Mark Elmore and family (Stephanie, Tiffanie and Dustin) of Marrowbone, Kentucky is looking for a kidney donor. Mark is the son-in-law of Troy and Linda Norris of Burkesville, and Norris and Mary Ann Smith of Dubre.
Mark was previously a truck driver, but his CDL license was taken away due to his condition. Stephanie works at Fabro, Inc. in Columbia, Tiffanie works at Houchens in Burkesville and is a part-time student at Western Kentucky University. Dustin is a freshman at Cumberland County High School.
Mark was diagnosed with focal segmental glomeruloscclerosis a few years ago. This is a kidney disease with severe hypertension which caused him to start dialysis in August 2010 in Glasgow three days a week. He has since transferred to the Campbellsville Center.
It has been a very long battle. Mark is now in end stage renal failure, and takes approximately 40 pills a day just to stay alive. He has been in and out of the hospital numerous times.
“There are a lot of things that go through your head when going through something like this,” Mark said. “Depression, feeling of uselessness, feeling of not being a provider for your family anymore. Dialysis is something I would not wish on any worst enemy, sitting on that machine for 4 1/2 hours a day, three days a week, with needles stuck in you is not enjoyable, but on the other hand is the only thing along with my medication keeping me alive.”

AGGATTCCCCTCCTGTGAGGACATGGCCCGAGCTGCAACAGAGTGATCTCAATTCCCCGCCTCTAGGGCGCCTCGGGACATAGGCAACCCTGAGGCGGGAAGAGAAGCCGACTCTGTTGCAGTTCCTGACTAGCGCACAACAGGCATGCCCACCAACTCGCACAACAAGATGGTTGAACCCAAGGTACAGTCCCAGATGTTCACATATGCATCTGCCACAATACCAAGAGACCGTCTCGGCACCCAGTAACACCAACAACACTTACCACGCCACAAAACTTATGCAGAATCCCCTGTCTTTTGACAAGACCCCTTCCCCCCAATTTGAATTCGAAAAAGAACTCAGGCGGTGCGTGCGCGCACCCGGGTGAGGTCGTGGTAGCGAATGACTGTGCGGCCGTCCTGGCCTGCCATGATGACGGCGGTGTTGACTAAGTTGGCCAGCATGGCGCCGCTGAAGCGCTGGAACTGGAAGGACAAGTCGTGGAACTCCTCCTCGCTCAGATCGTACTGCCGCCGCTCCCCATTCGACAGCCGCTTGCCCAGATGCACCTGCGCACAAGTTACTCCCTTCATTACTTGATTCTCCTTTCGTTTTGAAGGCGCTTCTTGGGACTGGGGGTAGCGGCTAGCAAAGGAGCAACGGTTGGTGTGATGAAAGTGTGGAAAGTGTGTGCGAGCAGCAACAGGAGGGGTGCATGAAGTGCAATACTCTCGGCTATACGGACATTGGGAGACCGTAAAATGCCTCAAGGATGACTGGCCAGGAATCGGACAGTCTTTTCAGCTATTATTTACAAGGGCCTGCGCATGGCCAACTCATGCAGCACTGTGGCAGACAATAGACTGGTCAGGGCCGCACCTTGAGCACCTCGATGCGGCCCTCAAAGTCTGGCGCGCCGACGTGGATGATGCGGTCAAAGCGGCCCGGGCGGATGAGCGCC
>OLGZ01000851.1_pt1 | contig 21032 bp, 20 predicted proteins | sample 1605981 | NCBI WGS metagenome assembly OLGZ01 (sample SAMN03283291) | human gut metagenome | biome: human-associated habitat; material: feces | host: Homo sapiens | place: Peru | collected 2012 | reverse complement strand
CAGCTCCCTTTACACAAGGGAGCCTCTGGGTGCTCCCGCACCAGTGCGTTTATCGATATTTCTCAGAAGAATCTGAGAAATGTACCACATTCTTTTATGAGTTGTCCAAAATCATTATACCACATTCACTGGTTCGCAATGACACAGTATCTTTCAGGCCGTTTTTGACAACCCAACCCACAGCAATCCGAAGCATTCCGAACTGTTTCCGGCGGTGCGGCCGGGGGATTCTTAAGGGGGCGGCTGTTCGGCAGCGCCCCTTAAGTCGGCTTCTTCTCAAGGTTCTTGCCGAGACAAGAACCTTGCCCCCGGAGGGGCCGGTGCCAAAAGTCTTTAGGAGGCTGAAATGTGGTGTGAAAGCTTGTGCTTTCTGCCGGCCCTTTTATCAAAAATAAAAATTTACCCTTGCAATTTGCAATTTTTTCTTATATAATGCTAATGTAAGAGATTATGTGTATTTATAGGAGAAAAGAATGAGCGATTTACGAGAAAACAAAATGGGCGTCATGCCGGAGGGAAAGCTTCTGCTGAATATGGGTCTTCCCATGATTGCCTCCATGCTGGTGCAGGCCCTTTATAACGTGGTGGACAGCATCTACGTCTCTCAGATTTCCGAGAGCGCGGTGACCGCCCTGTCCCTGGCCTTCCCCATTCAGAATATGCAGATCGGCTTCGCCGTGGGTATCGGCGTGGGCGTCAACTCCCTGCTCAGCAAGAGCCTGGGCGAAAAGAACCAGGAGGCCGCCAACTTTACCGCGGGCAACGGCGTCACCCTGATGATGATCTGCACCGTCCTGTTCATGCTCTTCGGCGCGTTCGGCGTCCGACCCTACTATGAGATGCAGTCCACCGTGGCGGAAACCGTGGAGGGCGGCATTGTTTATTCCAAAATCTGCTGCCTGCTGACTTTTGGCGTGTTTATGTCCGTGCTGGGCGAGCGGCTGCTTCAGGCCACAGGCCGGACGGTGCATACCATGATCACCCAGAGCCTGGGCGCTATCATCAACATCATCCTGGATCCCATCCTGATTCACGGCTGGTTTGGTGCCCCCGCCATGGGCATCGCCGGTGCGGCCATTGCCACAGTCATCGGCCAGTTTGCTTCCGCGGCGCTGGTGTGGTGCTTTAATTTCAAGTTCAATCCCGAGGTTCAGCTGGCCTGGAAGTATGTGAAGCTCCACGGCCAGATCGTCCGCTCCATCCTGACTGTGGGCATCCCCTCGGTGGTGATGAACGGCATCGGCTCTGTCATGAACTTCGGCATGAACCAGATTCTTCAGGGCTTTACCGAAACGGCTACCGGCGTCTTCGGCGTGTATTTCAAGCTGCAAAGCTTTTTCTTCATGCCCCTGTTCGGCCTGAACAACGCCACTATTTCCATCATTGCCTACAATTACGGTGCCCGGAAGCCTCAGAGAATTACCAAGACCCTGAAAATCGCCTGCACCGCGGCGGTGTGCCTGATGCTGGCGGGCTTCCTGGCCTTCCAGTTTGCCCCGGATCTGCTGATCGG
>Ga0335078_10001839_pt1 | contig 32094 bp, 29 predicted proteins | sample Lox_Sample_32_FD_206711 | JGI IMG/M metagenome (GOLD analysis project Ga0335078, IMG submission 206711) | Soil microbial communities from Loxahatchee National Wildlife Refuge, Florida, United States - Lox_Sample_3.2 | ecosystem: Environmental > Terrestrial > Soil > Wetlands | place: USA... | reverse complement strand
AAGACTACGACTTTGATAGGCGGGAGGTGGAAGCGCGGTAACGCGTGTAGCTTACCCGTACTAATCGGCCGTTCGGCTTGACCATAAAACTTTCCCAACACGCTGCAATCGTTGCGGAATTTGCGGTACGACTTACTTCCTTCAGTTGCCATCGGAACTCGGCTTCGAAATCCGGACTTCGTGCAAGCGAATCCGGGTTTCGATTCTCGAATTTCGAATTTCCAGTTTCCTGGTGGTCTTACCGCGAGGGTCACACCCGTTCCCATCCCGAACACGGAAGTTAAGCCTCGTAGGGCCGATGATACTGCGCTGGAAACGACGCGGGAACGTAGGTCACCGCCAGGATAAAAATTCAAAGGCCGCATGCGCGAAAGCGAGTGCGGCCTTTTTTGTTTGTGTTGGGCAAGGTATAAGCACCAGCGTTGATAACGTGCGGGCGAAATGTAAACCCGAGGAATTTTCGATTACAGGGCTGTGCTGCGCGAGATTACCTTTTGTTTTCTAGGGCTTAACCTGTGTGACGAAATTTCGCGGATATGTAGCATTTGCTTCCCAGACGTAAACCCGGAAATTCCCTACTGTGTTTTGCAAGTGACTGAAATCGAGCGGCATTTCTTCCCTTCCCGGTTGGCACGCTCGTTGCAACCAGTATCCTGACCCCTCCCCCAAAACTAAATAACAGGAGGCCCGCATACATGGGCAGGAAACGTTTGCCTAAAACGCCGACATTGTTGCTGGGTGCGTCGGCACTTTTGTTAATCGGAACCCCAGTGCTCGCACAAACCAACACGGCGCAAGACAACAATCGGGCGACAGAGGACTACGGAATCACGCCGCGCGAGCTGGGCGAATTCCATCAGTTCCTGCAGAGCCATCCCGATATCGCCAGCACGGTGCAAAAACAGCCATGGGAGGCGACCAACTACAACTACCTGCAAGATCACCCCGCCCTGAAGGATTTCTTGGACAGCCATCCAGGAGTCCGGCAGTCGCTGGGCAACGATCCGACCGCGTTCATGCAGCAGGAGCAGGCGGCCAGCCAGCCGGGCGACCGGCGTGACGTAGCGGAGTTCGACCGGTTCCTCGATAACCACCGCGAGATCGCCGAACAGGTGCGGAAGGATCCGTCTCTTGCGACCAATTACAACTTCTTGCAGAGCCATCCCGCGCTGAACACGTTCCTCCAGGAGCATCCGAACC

The family met with the University of Kentucky transplant team in Lexington on December 19, 2013 to see if Mark would be a candidate for a transplant. He has since gone through a series of tests in Louisville and just received confirmation on April 2 that he was put on the transplant list. The transplant team advise that a living donor kidney will last longer than a cadaverous donor.
If anyone is interested in “sharing the gift of life” (being a living donor), you must contact the UK Living Donor Coordinator, Lyne Poly or Todd Maynard at 1-859-323-5737 or toll free 1866-474-6544. Mark’s blood type is A+. There are a few types that will match with his blood type.
Surgery for the donor is usually a laparoscopic procedure and the donor is usually discharged in a couple of days. The cost of the donor testing, surgery, and follow-up care is billed to the recipient’s insurance. There had not been a benefit to help with medical, travel, or transplant expenses, but if you would like to give a monetary donation, there is a savings account set up at First & Farmers National Bank. Anything would be greatly appreciated.
Always remember to give thanks. It’s the small things in life that we take for granted. God bless everyone who has prayed, called, and showed their kindness through this life changing event in their lives.